- NSA Planning Reorganization (The Washington Post): The National Security Agency (“NSA”) is reportedly planning a reorganization, according to The Washington Post. The article suggests that the reorganization, referred to as “NSA21”, will be publicly announced soon. The reorganization is focused on breaking down walls between organizations within the agency and developing a more collaborative environment, the article explained. According to the article, the offensive and defensive organizations will be merged to allow them to better adapt to changing threats. The full article can be found here.
- U.S. Looking to Relax Software Export Regulation (WSB-TV): According to an article from WSB-TV, the U.S. government is planning to ease arms control rules concerning the export of software that have the potential to be used for hacking and surveillance because they have legitimate uses, such as securing computer networks. The article reported that the proposed changes have the support of the White House. The language of the proposed rule is broad, according to those who oppose the rule, and would result in “unintended negative consequences for national cybersecurity and research,” the article explained. The full article can be found here.
- Defense Secretary Highlights Tech Priorities for 2017 (Federal Times): U.S. Secretary of Defense Ash Carter identified the major theme underlying the defense budget for FY2017, according to the Federal Times. The article reported that Secretary Carter emphasized the “technological edge as a major theme.” Included in the budget is a $7 billion fund for investment in cyber for 2017, and then about $35 billion over the next five years, specified the article. The cyber fund will be used to improve the DoD’s network defenses, provide more training for cyber warriors, and develop cyber tools, including those that can be used offensively, according to the article. The full article can be found here.
In the eleventh hour of the twelfth month of 2015, the Cybersecurity Information Sharing Act (“CISA”) (Public Law No. 114-113), pushed through Congress as part of an omnibus spending bill and was subsequently signed by President Obama. This bill has been hailed by its sponsors as long overdue and an important step in enhancing our nation’s cybersecurity; while privacy advocates have decried this as the government further encroaching on privacy rights. Due to the fact that CISA 2015 is an expansive and wide-reaching law our focus will be limited to the information sharing portion of this law.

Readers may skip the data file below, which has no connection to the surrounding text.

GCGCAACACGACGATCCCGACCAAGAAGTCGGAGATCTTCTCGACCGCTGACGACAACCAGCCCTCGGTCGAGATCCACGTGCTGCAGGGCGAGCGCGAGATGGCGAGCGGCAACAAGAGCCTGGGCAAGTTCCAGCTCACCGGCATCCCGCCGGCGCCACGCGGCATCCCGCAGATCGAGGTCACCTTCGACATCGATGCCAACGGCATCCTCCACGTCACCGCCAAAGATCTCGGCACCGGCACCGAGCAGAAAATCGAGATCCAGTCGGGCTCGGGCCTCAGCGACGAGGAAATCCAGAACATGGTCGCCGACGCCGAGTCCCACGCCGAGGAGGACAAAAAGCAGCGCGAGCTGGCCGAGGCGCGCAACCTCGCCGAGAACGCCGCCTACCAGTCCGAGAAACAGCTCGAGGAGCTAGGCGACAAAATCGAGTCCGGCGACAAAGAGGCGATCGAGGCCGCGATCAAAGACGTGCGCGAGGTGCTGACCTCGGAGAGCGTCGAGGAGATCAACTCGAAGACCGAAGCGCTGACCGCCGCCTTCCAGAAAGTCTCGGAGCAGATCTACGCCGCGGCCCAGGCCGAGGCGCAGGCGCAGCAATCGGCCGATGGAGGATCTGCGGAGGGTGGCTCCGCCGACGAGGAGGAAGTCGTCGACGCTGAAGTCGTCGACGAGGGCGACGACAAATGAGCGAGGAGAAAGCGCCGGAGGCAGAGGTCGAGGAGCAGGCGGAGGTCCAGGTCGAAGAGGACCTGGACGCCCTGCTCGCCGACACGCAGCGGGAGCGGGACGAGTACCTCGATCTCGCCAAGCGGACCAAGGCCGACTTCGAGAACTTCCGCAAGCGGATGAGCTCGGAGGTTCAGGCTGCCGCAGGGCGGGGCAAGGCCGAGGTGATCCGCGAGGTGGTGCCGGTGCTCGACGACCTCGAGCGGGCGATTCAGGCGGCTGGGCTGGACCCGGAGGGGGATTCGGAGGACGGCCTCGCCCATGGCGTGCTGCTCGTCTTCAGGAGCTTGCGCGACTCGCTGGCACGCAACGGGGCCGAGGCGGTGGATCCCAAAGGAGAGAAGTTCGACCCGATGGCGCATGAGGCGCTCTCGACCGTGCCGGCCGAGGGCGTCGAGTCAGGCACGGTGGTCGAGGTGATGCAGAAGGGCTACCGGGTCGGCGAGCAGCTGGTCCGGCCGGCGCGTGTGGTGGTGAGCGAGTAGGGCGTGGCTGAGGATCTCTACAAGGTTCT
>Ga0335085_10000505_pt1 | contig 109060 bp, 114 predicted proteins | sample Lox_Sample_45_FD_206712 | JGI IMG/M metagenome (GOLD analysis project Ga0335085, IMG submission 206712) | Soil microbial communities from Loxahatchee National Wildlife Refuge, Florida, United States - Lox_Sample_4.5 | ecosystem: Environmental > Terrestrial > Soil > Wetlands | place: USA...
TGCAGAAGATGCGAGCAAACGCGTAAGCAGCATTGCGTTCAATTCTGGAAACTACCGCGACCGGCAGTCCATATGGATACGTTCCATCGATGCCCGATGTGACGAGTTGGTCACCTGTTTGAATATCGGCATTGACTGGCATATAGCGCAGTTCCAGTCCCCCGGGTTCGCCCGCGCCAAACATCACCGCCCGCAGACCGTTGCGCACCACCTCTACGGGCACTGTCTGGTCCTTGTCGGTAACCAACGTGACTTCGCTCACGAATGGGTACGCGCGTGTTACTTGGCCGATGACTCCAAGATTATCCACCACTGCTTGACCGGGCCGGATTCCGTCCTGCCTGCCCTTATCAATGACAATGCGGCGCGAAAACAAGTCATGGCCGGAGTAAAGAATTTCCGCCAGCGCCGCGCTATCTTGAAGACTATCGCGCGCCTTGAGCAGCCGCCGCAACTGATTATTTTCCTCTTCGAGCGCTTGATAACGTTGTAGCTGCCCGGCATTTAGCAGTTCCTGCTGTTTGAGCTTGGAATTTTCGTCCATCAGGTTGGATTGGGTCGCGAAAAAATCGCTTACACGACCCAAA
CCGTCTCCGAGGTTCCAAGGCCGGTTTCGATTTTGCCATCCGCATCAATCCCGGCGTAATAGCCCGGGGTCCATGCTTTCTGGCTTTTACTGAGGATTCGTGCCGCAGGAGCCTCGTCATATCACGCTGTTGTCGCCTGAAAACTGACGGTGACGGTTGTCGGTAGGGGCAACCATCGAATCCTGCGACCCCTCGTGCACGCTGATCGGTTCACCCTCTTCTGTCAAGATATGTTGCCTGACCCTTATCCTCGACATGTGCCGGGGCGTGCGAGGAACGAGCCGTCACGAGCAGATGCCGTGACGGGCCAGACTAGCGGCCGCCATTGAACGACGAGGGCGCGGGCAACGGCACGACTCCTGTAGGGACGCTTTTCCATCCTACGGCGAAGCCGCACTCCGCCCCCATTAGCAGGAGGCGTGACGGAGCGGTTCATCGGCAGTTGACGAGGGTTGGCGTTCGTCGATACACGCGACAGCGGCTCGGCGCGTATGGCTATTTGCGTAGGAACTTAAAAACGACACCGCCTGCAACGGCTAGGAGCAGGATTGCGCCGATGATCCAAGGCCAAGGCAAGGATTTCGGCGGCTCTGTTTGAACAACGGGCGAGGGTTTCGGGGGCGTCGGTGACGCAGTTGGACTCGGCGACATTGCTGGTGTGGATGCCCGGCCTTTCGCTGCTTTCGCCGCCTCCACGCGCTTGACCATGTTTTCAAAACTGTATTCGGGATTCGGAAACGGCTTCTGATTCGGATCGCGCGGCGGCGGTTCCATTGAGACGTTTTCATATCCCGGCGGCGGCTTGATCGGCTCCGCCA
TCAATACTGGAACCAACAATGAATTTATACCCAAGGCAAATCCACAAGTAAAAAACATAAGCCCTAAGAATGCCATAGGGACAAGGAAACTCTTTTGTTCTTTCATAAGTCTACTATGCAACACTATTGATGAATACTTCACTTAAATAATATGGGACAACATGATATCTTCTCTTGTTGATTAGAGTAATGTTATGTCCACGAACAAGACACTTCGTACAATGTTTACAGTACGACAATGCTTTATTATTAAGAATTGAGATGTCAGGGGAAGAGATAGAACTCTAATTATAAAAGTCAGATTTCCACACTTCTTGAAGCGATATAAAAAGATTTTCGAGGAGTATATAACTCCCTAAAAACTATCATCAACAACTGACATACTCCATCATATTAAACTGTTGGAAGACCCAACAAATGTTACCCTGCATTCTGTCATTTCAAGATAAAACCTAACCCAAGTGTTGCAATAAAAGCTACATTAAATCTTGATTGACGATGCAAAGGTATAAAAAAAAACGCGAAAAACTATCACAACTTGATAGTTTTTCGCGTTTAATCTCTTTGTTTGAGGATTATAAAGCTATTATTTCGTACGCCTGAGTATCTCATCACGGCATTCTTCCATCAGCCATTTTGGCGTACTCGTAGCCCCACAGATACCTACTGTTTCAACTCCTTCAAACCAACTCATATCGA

In order to understand CISA 2015, it is important to contemplate what the act covers. The sponsors of this legislation, as well as the White House, have indicated that this act is focused on information sharing between private and federal entities, purportedly to enhance the United States’ cybersecurity posture; whereas privacy advocates claim this is merely an expansion of the cyber-surveillance state. CISA 2015 defines cybersecurity threat as “…an action, not protected by the First Amendment …, on or through an information system that may result in an unauthorized effort to adversely impact the security, availability, confidentiality, or integrity of an information system or information that is stored on, processed by, or transiting an information system.” This seems to pretty much cover everything and anything and of particular interest is the fact that the key language “…that may result in an unauthorized effort…” seems to imply that merely taking an action that has the potential to impact an information system is a cybersecurity threat and that no actual harm must occur. The crux of this is about information sharing, thus, if a private entity shares information with a federal entity the bar is set exceedingly low with respect to establishing that there is a possibility that something could be a threat. This shifts the burden of due diligence and consequently information sharing can occur without the entity really examining the issue and the context to see if harm is “likely” to occur. There is a vast expanse between something that is possible and something that is likely. Under these auspices, an entity could share almost anything that had even an infinitesimal chance of causing harm.
CISA 2015: Authorization, Sharing, Protection Related to Cybersecurity Threats